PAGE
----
Subjects -> ESTATE, HOUSING AND URBAN PLANNING (Total: 304 journals)
    - CLEANING AND DYEING (1 journals)
    - FIRE PREVENTION (13 journals)
    - HOME ECONOMICS (9 journals)
    - REAL ESTATE (17 journals)

ESTATE, HOUSING AND URBAN PLANNING (237 journals)                  1 2     

Showing 1 - 97 of 97 Journals sorted by number of followers
Urban Studies     Hybrid Journal   (Followers: 81)
International Journal of Urban and Regional Research     Hybrid Journal   (Followers: 53)
City & Community     Hybrid Journal   (Followers: 43)
Urban Geography     Hybrid Journal   (Followers: 39)
Housing Studies     Hybrid Journal   (Followers: 35)
Urban, Planning and Transport Research     Open Access   (Followers: 34)
Journal of Transport and Land Use     Open Access   (Followers: 29)
Applied Ecology and Environmental Sciences     Open Access   (Followers: 29)
European Planning Studies     Hybrid Journal   (Followers: 28)
European Urban and Regional Studies     Hybrid Journal   (Followers: 28)
Journal of Urban Affairs     Hybrid Journal   (Followers: 28)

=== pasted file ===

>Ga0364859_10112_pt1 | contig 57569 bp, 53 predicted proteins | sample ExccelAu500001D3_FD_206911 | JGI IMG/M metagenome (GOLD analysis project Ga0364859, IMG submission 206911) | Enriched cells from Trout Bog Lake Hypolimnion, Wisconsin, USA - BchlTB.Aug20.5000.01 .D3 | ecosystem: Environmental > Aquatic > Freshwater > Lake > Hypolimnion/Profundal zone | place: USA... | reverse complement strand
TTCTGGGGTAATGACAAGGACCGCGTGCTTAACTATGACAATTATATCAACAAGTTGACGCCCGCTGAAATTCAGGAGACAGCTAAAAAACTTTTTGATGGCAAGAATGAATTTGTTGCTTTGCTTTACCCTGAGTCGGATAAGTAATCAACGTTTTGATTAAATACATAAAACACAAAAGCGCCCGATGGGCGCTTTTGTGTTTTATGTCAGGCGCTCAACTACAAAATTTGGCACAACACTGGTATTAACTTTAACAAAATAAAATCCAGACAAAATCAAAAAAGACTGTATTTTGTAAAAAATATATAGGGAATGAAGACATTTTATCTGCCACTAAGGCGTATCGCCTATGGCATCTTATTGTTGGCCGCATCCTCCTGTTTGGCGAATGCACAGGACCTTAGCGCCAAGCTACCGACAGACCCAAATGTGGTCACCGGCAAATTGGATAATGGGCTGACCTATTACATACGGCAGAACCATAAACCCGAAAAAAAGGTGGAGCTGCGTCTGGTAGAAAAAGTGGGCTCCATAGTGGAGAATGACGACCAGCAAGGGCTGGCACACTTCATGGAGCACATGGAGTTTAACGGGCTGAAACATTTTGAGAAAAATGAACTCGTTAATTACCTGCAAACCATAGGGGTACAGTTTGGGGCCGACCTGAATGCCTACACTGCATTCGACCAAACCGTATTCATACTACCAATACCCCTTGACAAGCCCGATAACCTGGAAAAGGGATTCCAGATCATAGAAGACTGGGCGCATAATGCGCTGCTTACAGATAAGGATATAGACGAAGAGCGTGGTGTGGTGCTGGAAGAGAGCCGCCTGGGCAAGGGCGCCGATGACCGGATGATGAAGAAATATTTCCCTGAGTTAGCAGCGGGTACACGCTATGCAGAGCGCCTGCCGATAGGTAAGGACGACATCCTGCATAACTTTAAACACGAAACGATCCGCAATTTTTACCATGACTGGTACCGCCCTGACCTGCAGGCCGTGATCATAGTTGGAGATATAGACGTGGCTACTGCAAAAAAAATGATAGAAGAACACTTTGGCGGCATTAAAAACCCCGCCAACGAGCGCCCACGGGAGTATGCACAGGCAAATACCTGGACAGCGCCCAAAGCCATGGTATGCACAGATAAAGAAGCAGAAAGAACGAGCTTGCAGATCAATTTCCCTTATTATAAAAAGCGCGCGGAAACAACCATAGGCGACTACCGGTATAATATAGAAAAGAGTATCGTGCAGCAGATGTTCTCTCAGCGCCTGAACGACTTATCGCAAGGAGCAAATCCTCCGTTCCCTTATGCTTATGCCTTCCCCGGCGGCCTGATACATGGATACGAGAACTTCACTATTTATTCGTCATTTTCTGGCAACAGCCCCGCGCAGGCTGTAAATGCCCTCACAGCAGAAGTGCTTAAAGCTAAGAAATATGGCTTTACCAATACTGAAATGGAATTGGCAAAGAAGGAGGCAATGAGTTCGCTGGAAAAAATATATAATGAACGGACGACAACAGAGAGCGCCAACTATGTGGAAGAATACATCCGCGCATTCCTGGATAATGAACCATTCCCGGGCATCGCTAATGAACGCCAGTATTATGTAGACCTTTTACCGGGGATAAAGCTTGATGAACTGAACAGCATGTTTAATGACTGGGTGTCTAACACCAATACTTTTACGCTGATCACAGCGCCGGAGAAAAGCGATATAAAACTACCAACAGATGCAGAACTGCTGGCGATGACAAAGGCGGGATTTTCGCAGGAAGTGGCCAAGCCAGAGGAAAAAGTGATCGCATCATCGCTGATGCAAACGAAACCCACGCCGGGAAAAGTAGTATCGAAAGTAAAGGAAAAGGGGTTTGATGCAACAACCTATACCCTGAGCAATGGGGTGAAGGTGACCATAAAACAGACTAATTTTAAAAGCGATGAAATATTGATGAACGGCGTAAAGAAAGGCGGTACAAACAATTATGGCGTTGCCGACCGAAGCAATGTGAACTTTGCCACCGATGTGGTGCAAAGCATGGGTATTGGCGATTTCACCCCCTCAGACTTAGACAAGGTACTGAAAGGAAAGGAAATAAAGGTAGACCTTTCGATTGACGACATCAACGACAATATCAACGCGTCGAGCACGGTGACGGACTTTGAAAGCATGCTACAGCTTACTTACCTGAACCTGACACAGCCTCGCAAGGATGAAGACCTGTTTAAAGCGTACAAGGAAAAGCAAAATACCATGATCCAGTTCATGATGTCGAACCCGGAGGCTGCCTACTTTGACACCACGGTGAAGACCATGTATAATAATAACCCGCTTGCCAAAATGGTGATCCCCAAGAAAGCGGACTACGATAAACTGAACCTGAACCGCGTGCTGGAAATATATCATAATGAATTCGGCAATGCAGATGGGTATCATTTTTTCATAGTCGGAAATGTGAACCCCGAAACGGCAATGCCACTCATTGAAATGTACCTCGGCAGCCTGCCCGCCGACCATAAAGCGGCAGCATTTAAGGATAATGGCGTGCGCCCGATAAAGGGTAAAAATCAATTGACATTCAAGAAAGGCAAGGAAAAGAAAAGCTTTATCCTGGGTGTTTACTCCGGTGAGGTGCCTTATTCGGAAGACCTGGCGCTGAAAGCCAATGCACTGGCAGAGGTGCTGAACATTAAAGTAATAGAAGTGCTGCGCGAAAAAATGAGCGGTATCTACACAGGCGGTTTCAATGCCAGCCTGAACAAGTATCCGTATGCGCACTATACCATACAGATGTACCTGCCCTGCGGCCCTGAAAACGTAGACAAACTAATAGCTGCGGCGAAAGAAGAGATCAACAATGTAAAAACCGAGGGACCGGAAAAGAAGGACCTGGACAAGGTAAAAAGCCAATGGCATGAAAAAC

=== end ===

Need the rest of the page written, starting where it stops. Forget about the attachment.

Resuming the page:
Journal of Urbanism: International Research on Placemaking and Urban Sustainability     Hybrid Journal   (Followers: 28)
Journal of Sustainable Development     Open Access   (Followers: 25)
International Journal of Conflict and Violence     Open Access   (Followers: 25)
Architecture and Urban Planning     Open Access   (Followers: 24)
Journal of Urban Design     Hybrid Journal   (Followers: 23)
Interiors : Design, Architecture and Culture     Hybrid Journal   (Followers: 23)
Journal of Rural Studies     Hybrid Journal   (Followers: 22)
Housing, Theory and Society     Hybrid Journal   (Followers: 22)
Journal of Architecture and Urbanism     Open Access   (Followers: 22)
Urban Affairs Review     Hybrid Journal   (Followers: 21)
Urban Studies Research     Open Access   (Followers: 21)
Disasters     Hybrid Journal   (Followers: 20)
Housing Policy Debate     Hybrid Journal   (Followers: 20)
Cities and the Environment (CATE)     Open Access   (Followers: 20)
The Urban Review     Hybrid Journal   (Followers: 19)
International Journal of Housing Policy     Hybrid Journal   (Followers: 18)
The Journal of Real Estate Finance and Economics     Hybrid Journal   (Followers: 18)